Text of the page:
The Secretary is to evaluate grant activity annually and implement lessons learned from each evaluation cycle in subsequent rounds of awards and do so in such a manner as to realize the greatest improvement in health care quality, the greatest decrease in costs and the most effective and secure electronic health information exchange.
These grants will require matching funds from the states. Grants are to require a match of at least $1 for each $10 of federal funds for FY 2011, $1 for each $7 of federal funds for FY 2012 and $1 for each $3 of federal funds for FY2013 and following years. For years before FY 2011, the Secretary is empowered to determine whether any state match is required.
Competitive grants to states and Indian tribes to help develop loan programs to facilitate the widespread adoption of certified EHR technology. The National Coordinator is authorized to award competitive grants to states and Indian tribes to establish programs for making loans to health care providers to promote the adoption and use of EHR technology.
To be eligible for such grants, the state or tribe would be required to submit an application to the National Coordinator with a strategic plan and update that plan annually, describe the intended uses of the funds, and provide assurance that the loan funds will be given only to health care providers that submit required reports on quality measures and use certified EHR technology supported by the loan for the electronic exchange of health information to improve the quality of care.
Loans would be provided to health care providers to assist with the purchase of certified EHR technology, enhance the utilization of certified EHR technology (including upgrading HIT to meet the criteria of certified EHR technology), train personnel in the use of EHR technology and improve the secure electronic exchange of health information. Borrowers would be required to repay their loans over ten years. Certain minimum standards for borrowers are established under the Act, including a requirement that a borrower submit regular quality reports, comply with standards adopted under the Act and have a plan for the maintenance and support of certified EHR technology over time.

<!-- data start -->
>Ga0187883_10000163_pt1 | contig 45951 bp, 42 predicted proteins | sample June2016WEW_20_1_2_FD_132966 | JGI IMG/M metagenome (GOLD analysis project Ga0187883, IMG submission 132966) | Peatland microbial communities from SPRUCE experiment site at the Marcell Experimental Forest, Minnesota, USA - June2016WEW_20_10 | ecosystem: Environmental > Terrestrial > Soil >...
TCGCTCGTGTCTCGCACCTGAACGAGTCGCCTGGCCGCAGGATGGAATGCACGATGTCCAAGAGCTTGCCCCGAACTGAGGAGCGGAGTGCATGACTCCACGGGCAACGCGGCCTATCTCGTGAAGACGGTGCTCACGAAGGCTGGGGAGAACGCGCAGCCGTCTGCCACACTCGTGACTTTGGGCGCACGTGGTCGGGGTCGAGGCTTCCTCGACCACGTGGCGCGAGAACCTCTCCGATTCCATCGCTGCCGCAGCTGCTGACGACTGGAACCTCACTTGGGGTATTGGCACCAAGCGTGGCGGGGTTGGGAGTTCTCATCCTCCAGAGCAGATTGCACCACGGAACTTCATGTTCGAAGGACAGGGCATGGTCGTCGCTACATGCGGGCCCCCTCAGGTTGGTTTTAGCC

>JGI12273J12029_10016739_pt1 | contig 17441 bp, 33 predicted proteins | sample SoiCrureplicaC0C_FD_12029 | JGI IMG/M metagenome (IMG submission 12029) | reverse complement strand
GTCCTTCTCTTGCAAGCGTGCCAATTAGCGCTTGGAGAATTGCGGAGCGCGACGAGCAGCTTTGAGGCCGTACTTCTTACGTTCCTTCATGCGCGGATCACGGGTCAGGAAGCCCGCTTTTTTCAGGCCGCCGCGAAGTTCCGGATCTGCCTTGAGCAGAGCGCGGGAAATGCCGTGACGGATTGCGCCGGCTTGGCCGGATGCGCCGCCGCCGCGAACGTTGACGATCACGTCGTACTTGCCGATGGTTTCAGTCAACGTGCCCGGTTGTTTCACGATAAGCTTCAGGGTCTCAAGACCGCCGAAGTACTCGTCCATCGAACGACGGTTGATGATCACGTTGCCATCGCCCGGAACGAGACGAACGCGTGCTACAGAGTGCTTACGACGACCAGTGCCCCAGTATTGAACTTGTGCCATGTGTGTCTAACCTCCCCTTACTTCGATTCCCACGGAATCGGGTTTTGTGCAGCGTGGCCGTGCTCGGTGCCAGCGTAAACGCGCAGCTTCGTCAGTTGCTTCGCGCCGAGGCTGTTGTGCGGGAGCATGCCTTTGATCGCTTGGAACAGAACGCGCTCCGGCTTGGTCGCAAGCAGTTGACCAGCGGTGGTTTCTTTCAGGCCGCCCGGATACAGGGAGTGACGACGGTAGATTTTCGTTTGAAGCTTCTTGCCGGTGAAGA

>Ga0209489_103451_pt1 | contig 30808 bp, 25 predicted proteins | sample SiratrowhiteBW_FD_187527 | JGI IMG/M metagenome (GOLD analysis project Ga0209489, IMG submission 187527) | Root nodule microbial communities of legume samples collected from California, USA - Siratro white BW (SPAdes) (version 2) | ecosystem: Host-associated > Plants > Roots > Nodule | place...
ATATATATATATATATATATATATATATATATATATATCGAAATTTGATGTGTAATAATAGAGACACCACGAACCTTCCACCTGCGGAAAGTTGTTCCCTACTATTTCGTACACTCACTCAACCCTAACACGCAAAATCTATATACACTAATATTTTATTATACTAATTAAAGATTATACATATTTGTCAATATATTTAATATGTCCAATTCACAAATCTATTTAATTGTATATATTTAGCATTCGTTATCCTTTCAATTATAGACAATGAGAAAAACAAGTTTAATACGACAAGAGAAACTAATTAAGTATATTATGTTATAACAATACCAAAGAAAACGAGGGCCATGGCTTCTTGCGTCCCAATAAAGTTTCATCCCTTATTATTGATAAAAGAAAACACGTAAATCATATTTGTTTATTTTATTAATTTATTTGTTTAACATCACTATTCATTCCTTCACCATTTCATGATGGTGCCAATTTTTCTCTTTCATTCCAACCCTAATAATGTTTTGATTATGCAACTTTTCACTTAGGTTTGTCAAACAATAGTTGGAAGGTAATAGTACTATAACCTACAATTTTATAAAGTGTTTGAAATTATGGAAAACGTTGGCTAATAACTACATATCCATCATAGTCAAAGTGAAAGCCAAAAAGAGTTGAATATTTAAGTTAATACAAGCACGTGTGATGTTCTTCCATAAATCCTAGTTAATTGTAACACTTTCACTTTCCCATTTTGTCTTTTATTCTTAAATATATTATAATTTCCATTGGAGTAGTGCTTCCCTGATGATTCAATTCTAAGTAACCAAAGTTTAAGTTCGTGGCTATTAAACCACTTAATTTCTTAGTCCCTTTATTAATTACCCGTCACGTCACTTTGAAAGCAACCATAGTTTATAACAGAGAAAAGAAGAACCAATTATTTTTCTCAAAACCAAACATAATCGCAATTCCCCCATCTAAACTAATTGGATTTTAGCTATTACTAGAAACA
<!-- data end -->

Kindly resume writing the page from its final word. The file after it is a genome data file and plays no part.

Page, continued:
These grants also require state matching funds. States and tribes participating in these programs will be required to provide matching funds of at least $1 for each $5 of federal funding. Each year the National Coordinator would be required to report to Congress summarizing the annual reports made by grantees. The first awards should come by Jan. 1, 2010. The National Coordinator is to publish regulations for the administration of this program.
Demonstration program to integrate information technology into clinical education
The Secretary also may award competitive grants for the development of academic curricula integrating certified EHR technology in the clinical education of health professionals. Entities eligible for such grants include schools of or institutions with graduate medical education programs in medicine, osteopathic medicine, dentistry and pharmacy, graduate programs in behavioral or mental health, or any graduate health professions schools.
Consideration for such grants requires the submission of an application and strategic plan for the integration of certified EHR technology in the clinical education of health professionals. Such grants must be used in collaboration with two or more disciplines and used to integrate certified EHR technology into community-based clinical education. These grants may not be used, however, to purchase hardware, software or services. In general, the grants may not cover more than 50 percent of the costs of any activity for which assistance is provided.
Information technology professionals in health care. In addition, the Secretary is to provide assistance to higher education institutions to establish or expand medical health informatics education programs, including certification, undergraduate and master's degree programs for both health care and information technology students. Assistance may be provided for the development and revision of curricula in medical health informatics and related disciplines, recruitment and retention of students to the program involved, acquisition of equipment necessary for student instruction in these programs, and the establishment or enhancement of health informatics bridge programs between community colleges and universities. Preference for assistance will be given to existing education and training programs and programs designed to be completed in less than six months.